2015, in the former green area: we have a thin layer of very sandy, stone-free soil overlying a layer of clinker and then clay. Sometimes the clinker is much thicker than this and often there is a layer of hardcore too.

2015, in the former green area: we have a thin layer of very sandy, stone-free soil overlying a layer of clinker and then clay. Sometimes the clinker is much thicker than this and often there is a layer of hardcore too.

Respecting and improving the soil structure - we ought to test our soil more often (RHS members can access a soil analysis service). In general, in the green area, we will try to mulch on top of clearer soil and let worms do the hard work rather than deep digging.

We'd like to enhance the mycorhizi in the soil by using Rootmore (or similar sources).

Sourcing materials locally where possible and trying to support independent suppliers. We try to grow our own plants from seed or propagation or buy plants from local nurseries - unless we are seduced by low-cost plant offers from the big chains.

Trying not to lose too much of the precious top soil from the green... the kneeler was made from playground felt offcuts

Trying not to lose too much of the precious top soil from the green... the kneeler was made from playground felt offcuts

Choosing hand tools rather than electric or petrol-powered ones where possible.

Preparing the narrow beds, kneeling down and with hand forks, was surprisingly popular because you can chat while you do it.

Tolerating untidiness - wildlife likes it (and some of us find this very easy...)

It is amazing how much wood you can harvest from a fence in a couple of hours and also pack into a car. The saw was rescued from a skip too. All with permission!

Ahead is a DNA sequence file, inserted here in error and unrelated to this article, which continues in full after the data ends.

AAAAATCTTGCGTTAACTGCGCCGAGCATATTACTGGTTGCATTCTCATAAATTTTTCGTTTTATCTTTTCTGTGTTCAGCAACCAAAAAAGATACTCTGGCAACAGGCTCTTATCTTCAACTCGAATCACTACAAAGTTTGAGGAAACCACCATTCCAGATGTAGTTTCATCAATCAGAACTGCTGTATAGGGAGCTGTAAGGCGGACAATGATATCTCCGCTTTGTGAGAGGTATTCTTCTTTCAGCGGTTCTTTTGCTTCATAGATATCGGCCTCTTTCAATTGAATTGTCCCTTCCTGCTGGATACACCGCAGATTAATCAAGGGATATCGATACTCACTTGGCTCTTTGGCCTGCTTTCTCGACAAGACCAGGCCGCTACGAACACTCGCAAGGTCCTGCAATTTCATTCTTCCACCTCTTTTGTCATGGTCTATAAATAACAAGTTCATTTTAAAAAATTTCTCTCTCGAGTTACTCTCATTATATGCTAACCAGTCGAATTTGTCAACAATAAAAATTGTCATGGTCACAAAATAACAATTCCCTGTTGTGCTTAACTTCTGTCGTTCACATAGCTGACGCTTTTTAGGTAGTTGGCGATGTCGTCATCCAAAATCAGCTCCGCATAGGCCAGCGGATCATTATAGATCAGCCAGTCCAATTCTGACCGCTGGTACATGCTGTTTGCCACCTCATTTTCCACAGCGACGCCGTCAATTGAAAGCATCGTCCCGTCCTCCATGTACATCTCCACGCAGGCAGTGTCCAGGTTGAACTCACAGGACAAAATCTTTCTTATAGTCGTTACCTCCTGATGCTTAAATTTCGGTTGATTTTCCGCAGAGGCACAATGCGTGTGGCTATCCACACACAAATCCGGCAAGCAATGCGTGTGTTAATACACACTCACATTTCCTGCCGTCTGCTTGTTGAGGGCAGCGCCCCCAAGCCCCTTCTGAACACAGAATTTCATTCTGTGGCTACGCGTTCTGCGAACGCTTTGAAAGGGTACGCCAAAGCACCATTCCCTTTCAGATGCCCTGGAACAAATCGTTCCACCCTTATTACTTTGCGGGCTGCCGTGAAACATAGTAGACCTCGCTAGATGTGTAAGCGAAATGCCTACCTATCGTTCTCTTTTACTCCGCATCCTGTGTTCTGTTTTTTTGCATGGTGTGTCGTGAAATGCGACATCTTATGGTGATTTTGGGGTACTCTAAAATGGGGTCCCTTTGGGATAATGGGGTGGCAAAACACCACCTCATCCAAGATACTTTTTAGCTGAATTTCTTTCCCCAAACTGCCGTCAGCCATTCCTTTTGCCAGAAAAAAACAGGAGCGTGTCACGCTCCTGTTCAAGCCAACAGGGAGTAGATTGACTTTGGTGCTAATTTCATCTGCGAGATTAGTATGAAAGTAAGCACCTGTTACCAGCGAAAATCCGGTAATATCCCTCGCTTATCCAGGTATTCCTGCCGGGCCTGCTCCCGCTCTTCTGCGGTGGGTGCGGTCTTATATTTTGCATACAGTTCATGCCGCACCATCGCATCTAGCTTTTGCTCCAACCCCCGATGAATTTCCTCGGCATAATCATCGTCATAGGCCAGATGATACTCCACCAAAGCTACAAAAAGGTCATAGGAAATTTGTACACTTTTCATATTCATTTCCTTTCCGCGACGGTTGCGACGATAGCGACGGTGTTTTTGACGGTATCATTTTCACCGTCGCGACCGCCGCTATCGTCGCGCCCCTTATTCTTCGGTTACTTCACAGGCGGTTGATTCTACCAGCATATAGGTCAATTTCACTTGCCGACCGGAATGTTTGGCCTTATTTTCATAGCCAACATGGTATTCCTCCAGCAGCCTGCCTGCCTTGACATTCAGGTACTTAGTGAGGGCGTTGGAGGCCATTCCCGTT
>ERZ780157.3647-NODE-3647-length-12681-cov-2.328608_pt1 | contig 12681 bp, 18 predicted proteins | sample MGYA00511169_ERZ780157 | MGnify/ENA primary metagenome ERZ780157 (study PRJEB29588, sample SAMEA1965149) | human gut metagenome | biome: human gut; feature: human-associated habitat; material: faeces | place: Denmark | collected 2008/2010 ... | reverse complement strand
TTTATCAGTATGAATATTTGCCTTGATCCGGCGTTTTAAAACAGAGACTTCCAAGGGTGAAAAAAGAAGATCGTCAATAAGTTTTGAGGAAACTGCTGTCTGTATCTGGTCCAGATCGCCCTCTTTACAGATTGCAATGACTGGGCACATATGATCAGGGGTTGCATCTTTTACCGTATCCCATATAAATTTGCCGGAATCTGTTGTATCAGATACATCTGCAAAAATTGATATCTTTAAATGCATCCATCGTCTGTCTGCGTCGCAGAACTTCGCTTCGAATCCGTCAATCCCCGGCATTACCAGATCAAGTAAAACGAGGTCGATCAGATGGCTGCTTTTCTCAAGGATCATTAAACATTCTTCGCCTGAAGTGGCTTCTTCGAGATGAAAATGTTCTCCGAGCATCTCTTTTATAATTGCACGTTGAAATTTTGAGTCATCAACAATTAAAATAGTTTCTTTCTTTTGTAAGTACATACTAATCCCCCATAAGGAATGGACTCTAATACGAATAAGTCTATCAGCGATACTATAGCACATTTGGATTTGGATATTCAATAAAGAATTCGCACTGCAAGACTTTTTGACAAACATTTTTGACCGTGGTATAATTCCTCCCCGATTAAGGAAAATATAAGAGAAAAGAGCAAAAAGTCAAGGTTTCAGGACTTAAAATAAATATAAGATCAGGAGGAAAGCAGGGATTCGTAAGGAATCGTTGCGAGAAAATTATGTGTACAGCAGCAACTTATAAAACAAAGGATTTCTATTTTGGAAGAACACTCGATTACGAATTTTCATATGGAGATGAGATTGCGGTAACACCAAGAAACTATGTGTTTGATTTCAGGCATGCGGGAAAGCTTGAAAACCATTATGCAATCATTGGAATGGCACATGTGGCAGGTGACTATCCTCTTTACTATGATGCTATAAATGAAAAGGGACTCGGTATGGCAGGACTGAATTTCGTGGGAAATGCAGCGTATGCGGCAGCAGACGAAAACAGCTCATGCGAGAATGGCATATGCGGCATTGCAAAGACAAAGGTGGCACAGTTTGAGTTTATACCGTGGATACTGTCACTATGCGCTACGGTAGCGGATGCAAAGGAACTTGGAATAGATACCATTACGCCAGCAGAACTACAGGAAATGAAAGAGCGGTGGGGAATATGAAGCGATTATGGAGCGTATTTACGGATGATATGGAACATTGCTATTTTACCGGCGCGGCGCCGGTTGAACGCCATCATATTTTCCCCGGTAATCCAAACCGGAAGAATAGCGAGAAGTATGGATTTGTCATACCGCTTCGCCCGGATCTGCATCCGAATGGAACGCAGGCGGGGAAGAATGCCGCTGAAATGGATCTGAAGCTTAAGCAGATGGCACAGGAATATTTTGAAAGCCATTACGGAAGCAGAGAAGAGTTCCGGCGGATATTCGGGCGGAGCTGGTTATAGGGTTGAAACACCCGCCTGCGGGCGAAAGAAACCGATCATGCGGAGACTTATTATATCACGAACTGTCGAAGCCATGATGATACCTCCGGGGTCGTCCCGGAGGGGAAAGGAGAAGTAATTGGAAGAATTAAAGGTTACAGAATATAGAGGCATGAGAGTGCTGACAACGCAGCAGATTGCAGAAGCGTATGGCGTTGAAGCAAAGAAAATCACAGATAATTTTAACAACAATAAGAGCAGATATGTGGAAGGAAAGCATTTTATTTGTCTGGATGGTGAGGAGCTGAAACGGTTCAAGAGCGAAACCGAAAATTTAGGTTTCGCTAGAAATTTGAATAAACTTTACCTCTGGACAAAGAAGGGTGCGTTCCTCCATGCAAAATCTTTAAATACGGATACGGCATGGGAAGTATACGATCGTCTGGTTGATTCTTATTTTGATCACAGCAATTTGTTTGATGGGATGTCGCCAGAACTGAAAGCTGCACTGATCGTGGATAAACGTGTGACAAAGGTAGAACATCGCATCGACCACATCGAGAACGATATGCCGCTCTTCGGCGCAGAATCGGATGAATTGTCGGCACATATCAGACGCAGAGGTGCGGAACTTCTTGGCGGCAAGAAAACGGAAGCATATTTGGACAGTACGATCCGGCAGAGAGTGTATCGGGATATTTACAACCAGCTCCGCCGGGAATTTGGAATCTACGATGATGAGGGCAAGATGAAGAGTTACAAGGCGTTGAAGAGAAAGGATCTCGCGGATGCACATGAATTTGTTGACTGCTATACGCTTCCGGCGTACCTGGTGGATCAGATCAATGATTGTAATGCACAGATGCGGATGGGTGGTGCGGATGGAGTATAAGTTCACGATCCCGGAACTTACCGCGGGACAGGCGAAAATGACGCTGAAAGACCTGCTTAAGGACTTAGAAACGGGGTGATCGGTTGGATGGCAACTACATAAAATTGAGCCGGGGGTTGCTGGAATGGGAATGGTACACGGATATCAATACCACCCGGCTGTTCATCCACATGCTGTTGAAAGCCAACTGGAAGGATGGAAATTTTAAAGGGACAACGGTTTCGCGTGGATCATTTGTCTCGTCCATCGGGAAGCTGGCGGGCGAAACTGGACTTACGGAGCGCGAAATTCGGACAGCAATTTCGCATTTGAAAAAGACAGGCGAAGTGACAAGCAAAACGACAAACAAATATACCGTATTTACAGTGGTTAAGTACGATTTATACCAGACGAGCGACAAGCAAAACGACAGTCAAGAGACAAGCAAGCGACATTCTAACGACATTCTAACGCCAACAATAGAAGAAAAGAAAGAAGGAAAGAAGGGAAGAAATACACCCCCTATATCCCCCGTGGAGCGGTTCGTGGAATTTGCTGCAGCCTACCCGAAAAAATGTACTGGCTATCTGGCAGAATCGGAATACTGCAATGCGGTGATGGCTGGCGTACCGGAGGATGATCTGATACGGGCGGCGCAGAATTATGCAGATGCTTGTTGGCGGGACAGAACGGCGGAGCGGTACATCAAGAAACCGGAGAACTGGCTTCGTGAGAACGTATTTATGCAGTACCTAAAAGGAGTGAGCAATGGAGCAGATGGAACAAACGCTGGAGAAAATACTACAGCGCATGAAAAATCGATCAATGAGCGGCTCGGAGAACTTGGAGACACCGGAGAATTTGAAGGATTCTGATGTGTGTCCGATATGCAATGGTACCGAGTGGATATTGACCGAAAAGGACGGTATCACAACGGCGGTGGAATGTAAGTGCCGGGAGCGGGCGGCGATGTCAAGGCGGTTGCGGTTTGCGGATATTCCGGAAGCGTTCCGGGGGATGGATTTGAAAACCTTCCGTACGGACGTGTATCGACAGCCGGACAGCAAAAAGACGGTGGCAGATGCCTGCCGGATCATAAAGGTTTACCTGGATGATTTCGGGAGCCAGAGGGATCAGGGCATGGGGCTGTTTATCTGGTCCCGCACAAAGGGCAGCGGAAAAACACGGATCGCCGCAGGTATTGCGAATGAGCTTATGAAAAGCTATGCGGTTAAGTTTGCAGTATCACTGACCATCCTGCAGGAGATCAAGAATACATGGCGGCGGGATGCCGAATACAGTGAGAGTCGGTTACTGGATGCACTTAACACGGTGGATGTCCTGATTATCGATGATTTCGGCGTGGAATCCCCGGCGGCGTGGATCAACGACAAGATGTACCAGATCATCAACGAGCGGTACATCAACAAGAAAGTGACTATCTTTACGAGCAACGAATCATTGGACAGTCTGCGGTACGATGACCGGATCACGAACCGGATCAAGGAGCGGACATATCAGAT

It is amazing how much wood you can harvest from a fence in a couple of hours and also pack into a car. The saw was rescued from a skip too. All with permission!

Sourcing used and waste materials and tools, up-cycling and sharing what we don't need or use.

These scythes and tools belong to the City Council but now we have our own scythe. Scything is supposed to be bumblebee-friendly too (or better than using a brush cutter).

These scythes and tools belong to the City Council but now we have our own scythe. Scything is supposed to be bumblebee-friendly too (or better than using a brush cutter).

Starting a tool library to share with other groups (see our wishlist). As part of an RHS grant, we have been given lots of wonderful Bulldog tools, including for children to use.

January 2016. picking up some bark chippings from a local allotment site using a cycle trailer.

January 2016. picking up some bark chippings from a local allotment site using a cycle trailer.

Using cycles, feet and public transport as much as possible (Chapter in recent City Council guide on Sustainable transport)..

We don't just want to encourage nature though - we also want to make a garden for everyone to enjoy - even just as a place to sit and ponder. 

In 2015, our meadow beds were full of wildlife but also incredibly popular with people of all ages.

Useful links

See the new Cambridge Wild webpage for some other links to groups and places.

Last updated: 13 July 2017